Richard Hawkes was working as an agronomist when he decided to grow a small trial patch of potatoes using compost to improve crop yields on his family’s 56ha property at Boneo, on Victoria’s Mornington Peninsula.
Now that patch has grown into 16ha with seven varieties — about 80 per cent of which is sold through Sydney and Melbourne wholesale markets, with the remainder sold through a farmgate shop — in addition to their crops of carrots, spring onions, parsley and radish. From from next year they will lease an additional 6ha of land. Given the soil is sandy, Richard said he works hard to retain moisture and nutrients, with crop rotation key to high yields.
“A Compost spreader is an expensive piece of machinery
but in the long-term I believe it will pay for itself,
because we’ll have happy worms, grow better crops
and make more money,” Richard said.
An ideal two-yearly paddock rotation would start with a green-manure crop of broccoli. In the past a break crop has been caliente mustard, but this year Richard has leased land to broccoli growers, in order to get a harvestable crop that provides a boost to organic matter and breaks the weed cycle. Broccoli is grown for eight weeks, followed by potatoes, then carrots, spring onions, and radish, then repeated.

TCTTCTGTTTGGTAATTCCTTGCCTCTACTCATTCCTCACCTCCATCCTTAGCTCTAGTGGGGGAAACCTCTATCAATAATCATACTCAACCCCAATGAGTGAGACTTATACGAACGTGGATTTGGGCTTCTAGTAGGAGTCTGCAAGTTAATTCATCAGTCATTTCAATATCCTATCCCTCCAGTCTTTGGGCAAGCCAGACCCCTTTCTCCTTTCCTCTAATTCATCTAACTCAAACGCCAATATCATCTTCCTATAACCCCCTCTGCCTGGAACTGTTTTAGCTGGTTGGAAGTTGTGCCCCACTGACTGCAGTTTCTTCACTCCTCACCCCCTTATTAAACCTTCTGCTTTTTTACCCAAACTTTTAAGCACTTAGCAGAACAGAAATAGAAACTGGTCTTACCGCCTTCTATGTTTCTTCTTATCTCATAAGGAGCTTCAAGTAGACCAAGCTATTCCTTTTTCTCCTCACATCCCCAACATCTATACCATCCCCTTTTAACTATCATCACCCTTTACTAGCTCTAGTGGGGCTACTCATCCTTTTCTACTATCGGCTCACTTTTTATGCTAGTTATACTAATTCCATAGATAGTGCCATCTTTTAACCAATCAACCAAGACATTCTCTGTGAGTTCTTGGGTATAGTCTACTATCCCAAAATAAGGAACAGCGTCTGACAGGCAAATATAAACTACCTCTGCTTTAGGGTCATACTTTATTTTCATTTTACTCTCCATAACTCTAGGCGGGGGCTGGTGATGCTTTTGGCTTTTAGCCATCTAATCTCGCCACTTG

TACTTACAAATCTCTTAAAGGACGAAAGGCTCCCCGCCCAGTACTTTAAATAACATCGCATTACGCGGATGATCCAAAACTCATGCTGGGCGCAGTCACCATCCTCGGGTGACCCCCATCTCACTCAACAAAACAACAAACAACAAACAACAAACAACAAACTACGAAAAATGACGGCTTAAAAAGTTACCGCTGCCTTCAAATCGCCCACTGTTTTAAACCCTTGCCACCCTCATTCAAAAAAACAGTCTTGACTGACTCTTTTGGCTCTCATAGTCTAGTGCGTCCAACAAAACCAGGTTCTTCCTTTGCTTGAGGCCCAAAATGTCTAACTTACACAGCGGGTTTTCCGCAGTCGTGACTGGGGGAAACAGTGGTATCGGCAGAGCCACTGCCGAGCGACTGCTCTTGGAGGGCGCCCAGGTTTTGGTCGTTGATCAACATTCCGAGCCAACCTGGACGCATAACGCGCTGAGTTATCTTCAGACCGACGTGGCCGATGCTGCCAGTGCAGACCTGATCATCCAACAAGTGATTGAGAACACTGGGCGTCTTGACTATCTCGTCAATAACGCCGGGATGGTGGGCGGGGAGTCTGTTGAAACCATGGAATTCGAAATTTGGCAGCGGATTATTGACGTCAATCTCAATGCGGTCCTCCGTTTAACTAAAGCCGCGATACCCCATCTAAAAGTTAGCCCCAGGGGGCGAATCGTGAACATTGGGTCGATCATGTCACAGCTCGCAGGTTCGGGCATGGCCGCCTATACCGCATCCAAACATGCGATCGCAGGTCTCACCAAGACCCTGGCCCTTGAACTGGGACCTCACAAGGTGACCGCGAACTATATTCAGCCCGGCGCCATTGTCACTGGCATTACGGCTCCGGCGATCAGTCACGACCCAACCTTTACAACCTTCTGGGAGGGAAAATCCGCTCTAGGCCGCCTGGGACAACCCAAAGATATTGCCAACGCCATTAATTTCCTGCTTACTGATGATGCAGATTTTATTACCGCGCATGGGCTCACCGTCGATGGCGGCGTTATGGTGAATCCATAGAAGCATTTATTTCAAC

SOIL TESTING TIME
SOIL is tested annually for nutrition and an agronomist advises on soil needs. “As much as I’d love to be hands on, working as an agronomist, my role is now as a generalist.” With an annual average rainfall of 450mm, soil is constantly monitored for moisture, with solid set computer-controlled irrigation applying both bore water and class a recycled water from the Eastern Treatment Plant. He said potato farming on sandy soil was a balance of irrigation and disease pressure — “every time you water you create a disease event, it’s a vicious cycle” — with small amounts of fungicide applied following irrigation.